Pharmacologic: active factor X inhibitors
Prevention and treatment of deep vein thrombosis (DVT) and pulmonary embolism (PE). Unlabeled Use: Systemic anticoagulation for other diagnoses.
Binds selectively to antithrombin III (AT III). This binding potentiates the neutralization (inactivation) of active factor X (Xa). Therapeutic Effects: Interruption of the coagulation cascade resulting in inhibition of thrombus formation. Prevention of thrombus formation decreases the risk of pulmonary emboli.
Adverse Reactions/Side Effects
CNS: confusion, dizziness, headache, insomnia. CV: edema, hypotension. GI: constipation, diarrhea, dyspepsia, increased serum aminotransferases, nausea, vomiting. GU: urinary retention. Derm: bullous eruption, hematoma, purpura, rash. Hemat: bleeding, thrombocytopenia. F and E: hypokalemia. Misc: fever, increased wound drainage.
PHYSICAL THERAPY IMPLICATIONS
Examination and Evaluation
Monitor symptoms of DVT (pain, swelling, warmth, redness) to document whether drug therapy is effective in preventing or reducing venous thrombosis. Request or administer objective tests (Doppler ultrasound) if symptoms increase.
In patients with DVT, watch for signs of PE (shortness of breath, chest pain, cough, bloody sputum). Notify physician immediately if these signs occur.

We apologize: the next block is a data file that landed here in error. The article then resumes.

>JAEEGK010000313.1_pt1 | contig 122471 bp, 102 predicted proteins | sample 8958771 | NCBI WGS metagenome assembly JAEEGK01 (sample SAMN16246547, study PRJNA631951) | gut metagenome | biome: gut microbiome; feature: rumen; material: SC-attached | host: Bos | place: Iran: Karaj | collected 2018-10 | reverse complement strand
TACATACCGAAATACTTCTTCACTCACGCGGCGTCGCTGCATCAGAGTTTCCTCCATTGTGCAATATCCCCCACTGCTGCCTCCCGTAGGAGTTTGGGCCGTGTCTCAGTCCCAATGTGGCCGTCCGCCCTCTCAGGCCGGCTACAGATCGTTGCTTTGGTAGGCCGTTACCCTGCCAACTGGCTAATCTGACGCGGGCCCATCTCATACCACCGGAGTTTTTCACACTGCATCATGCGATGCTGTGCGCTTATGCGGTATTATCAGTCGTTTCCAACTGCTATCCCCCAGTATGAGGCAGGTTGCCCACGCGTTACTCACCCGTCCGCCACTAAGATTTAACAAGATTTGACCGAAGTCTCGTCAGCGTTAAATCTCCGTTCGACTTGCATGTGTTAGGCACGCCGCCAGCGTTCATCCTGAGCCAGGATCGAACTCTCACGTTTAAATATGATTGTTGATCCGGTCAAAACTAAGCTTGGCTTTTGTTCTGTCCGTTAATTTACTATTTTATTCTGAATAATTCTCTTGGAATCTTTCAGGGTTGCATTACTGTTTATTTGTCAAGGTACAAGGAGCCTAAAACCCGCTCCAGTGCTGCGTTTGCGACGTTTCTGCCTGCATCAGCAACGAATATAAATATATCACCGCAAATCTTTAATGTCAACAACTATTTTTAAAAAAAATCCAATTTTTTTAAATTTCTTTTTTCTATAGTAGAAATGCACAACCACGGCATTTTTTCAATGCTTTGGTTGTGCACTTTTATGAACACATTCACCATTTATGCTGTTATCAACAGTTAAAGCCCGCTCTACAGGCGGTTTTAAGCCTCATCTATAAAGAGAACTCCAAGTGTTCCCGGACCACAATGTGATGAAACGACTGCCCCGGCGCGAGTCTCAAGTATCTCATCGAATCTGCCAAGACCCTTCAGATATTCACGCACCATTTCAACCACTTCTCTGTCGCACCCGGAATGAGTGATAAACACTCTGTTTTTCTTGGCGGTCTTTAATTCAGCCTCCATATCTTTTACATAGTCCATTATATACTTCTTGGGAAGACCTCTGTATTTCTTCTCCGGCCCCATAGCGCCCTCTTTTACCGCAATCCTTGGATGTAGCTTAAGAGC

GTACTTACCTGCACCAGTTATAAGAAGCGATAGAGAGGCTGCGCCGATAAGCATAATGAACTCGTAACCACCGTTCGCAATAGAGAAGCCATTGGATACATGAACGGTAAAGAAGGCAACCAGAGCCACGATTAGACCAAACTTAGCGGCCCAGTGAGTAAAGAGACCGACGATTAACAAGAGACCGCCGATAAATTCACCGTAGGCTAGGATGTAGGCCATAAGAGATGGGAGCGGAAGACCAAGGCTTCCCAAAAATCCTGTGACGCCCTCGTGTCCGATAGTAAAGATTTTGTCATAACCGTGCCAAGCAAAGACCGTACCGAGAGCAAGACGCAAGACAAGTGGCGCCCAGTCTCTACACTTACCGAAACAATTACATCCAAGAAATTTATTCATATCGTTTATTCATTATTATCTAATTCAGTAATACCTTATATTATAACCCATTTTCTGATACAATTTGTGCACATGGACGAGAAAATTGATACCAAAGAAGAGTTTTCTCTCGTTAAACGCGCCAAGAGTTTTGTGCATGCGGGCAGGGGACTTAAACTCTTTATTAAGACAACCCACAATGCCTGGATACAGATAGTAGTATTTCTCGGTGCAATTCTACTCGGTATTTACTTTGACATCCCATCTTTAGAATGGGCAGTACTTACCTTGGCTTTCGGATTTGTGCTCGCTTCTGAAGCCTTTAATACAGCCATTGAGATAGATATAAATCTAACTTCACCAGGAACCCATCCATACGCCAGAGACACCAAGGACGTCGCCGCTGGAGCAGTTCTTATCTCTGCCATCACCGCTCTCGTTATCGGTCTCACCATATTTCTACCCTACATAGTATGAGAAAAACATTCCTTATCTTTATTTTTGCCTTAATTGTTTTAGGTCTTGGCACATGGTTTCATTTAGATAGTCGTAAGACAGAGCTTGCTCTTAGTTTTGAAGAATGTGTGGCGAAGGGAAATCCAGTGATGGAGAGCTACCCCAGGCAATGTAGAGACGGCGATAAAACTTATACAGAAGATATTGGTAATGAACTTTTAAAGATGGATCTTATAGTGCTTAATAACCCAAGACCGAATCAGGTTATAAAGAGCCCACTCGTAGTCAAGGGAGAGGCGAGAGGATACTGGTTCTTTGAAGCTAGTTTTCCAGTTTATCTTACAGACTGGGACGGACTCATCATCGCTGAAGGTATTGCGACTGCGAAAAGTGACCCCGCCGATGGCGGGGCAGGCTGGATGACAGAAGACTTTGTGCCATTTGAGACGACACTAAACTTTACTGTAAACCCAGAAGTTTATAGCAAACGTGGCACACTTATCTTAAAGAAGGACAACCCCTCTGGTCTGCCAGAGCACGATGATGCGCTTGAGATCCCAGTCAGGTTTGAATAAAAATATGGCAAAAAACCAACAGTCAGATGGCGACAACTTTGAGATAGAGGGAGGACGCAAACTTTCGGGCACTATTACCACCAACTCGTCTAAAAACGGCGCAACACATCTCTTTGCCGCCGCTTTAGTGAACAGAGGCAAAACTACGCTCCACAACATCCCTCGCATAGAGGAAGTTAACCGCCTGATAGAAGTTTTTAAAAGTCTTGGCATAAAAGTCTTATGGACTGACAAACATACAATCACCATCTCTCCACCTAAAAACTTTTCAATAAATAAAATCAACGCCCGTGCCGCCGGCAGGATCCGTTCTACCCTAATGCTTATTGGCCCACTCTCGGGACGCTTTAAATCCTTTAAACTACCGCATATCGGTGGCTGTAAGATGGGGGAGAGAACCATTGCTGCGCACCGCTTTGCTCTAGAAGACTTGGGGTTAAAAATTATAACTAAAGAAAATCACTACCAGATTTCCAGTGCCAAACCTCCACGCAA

Assess signs of bleeding and thrombocytopenia, including bleeding gums, nosebleeds, unusual bruising, black/tarry stools, hematuria, or a sudden fall in hematocrit or blood pressure. Notify physician or nursing staff immediately of these signs.
Assess blood pressure periodically and compare to normal values (See Appendix F). Report low blood pressure (hypotension), especially if patient experiences dizziness, fatigue, or other symptoms.
Assess peripheral edema using girth measurements, volume displacement, and measurement of pitting edema (See Appendix N). Report increased swelling in feet and ankles or a sudden increase in body weight due to fluid retention.
Monitor and report unusual muscle weakness, aches, or cramps that might indicate low potassium levels (hypokalemia).
Monitor any wounds or suture lines for increased drainage or bleeding. Report prolonged or excessive wound drainage to the physician.
Assess dizziness that might affect gait, balance, and other functional activities (See Appendix C). Report balance problems and functional limitations to the physician and nursing staff, and caution the patient and family/caregivers to guard against falls and trauma.
Use caution with any physical interventions that could increase bleeding, including wound débridement, chest percussion, joint mobilization, and application of local heat.
Instruct patient to report other bothersome side effects such as severe or prolonged headache, fever, confusion, sleep loss, urinary retention, skin reactions (rash, purplish spots, blood clots), or GI problems (nausea, vomiting, diarrhea, constipation, indigestion).
Absorption: 100% absorbed following subcutaneous administration.
Distribution: Distributes mainly throughout the intravascular space.
Metabolism and Excretion: Eliminated mainly unchanged in urine.